The BBC has created a monster infographic illustrating “every attempt to leave Earth’s orbit and reach a destination in extraterrestrial space – be it with probes, orbiters, rovers, or of course manned missions.”
The graphic shows successful and failed missions, country of launch origin and type of mission (eg., fly-by, rover, actual landing).
Related: How Big is Space?
Image: Screenshot, detail from Spacial Awareness: Ultimate guide to exploring space, via the BBC. Select to embiggen.
The computer, tablet, or smart phone you’re reading this post on comes from a factory in Asia on a cargo ship. In fact, most things you buy come on such ships - and because of rising demand in Europe and the US, cargo ships get bigger and bigger.
Few international journalists are present and conditions are difficult and dangerous. Reports of violence often comes via accounts posted on social networking sites, accompanied by grainy camera phone footage.
But based on detailed analysis of rebel and regime activity since October 2011, a map showing an assessment of the general situation on the ground has been produced by Washington-based think tank the Institute for the Study of War (ISW).
Olympic athletes come in all shapes and sizes, from the lithe limbs of Japan’s Asuka Teramoto to the gargantuan frame of China’s Zhaoxu Zhang. But how do you measure up in comparison? Try our app below and find out. Why not then share your results with your friends?
Using UN data on population size in 177 countries, together with estimates of global weight from the WHO and mean height from national health examination surveys the team were able to calculate average BMI figures for each country.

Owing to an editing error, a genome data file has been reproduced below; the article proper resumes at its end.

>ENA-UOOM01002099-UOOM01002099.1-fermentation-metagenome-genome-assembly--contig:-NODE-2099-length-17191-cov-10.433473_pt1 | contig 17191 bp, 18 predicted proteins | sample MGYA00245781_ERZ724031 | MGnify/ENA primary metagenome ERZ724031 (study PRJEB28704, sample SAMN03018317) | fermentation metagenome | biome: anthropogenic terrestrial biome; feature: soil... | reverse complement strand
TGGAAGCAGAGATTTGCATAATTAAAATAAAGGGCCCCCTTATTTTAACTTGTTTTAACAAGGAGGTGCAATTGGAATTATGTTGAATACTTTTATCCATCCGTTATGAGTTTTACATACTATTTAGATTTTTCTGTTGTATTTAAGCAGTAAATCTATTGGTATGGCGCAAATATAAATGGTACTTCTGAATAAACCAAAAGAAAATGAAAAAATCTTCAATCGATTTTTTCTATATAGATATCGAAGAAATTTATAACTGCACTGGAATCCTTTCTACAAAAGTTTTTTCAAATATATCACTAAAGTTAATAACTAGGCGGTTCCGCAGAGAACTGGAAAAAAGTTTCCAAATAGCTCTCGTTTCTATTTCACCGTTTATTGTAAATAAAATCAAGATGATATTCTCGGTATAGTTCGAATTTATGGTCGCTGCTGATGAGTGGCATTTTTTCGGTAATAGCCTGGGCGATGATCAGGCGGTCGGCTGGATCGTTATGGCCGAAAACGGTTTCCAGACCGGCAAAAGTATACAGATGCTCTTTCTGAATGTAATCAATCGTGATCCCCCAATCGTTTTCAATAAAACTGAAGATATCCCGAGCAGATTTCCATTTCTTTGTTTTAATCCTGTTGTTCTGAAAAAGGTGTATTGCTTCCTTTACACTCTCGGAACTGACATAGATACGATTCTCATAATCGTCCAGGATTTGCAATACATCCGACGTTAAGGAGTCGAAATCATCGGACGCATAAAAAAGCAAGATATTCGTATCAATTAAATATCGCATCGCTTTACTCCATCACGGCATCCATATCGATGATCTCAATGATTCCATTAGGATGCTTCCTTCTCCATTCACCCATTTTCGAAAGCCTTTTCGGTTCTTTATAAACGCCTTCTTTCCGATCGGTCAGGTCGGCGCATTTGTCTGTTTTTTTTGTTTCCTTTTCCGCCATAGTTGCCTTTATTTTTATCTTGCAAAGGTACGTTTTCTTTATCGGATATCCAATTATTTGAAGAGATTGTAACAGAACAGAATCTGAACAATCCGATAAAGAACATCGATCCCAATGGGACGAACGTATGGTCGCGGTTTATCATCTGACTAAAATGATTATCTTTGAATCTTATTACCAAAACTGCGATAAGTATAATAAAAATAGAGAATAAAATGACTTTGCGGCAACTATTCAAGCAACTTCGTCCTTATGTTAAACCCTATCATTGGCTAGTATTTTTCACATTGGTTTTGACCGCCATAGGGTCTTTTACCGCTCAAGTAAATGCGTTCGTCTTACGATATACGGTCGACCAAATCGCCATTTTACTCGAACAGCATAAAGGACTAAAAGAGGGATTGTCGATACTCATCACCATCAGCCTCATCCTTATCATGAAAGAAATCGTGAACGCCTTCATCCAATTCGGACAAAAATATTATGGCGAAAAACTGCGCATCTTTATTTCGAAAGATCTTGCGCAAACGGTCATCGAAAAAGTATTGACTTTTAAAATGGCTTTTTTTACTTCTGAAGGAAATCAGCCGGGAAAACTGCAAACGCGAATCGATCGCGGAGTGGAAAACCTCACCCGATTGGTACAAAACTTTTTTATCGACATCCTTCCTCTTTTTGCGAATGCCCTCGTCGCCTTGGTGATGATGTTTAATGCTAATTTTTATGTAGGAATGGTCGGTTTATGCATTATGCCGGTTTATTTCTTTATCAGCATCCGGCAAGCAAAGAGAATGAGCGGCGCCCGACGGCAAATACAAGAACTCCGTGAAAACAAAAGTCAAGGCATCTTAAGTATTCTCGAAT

Irish mathematicians may have solved the mystery of why bubbles in stout beers such as Guinness sink: it may simply be down to the glass.
Simulations suggest an upward flow at the glass’s centre and a downward flow at its edges in which the liquid carried the bubbles down with it.
But the reasons behind this flow pattern remained a mystery.
There is more and more speculation that Greece is about to leave the euro. The country has been unable to form a government, and new elections seem set to give power to parties that reject the spending cuts that have been agreed with other eurozone governments and the International Monetary Fund.
But without those spending cuts, the Greek government will receive no more bailout loans, it won’t have the money to pay its debts, the Greek banks will probably go bust, and the European Central Bank may be forced to cut Greece loose from the single currency. What would this mean for Greece and the rest of Europe?
UK scientists have detected a huge dome of freshwater that is developing in the western Arctic Ocean.
The bulge is some 8,000 cubic km in size and has risen by about 15cm since 2002.
The team thinks it may be the result of strong winds whipping up a great clockwise current in the northern polar region called the Beaufort Gyre.
This would force the water together, raising sea surface height, the group tells the journal Nature Geoscience.
Orbital tracking reports suggest Russia’s failed Mars probe, Phobos-Grunt, fell back to Earth on Sunday, to be destroyed over the Pacific.
Russian, US and European sources announced the demise of the craft within minutes of each other.
It brings to an end the sorry story of this mission, which promised to return rocky samples from Mars’ biggest moon.
Instead, after its launch in November, Phobos-Grunt could not get more than 345km from Earth before stalling.
Once it became clear that controllers could not establish contact with the probe and diagnose its faults, a fiery dive back to Earth was inevitable.
The spacecraft’s last orbit took it over Japan, and the Solomon Islands, and to the east of Australia and New Zealand. Conflicting reports then had the final re-entry point across a great swathe of the Southern Ocean. Certainly, it seems Phobos-Grunt was down and destroyed before it could have passed over South America.
The world’s population is expected to hit seven billion in the next few weeks. After growing very slowly for most of human history, the number of people on Earth has more than doubled in the last 50 years. Where do you fit into this story of human life? Fill in your date of birth below to find out.
Farewell Space Shuttle and all your crews. Here’s to the long journey still ahead.
Every day, hundreds of endangered species get closer to extinction. By working together, we can help save them.
The BBC Wildlife fund works to raise funds and awareness to help threatened wildlife and places.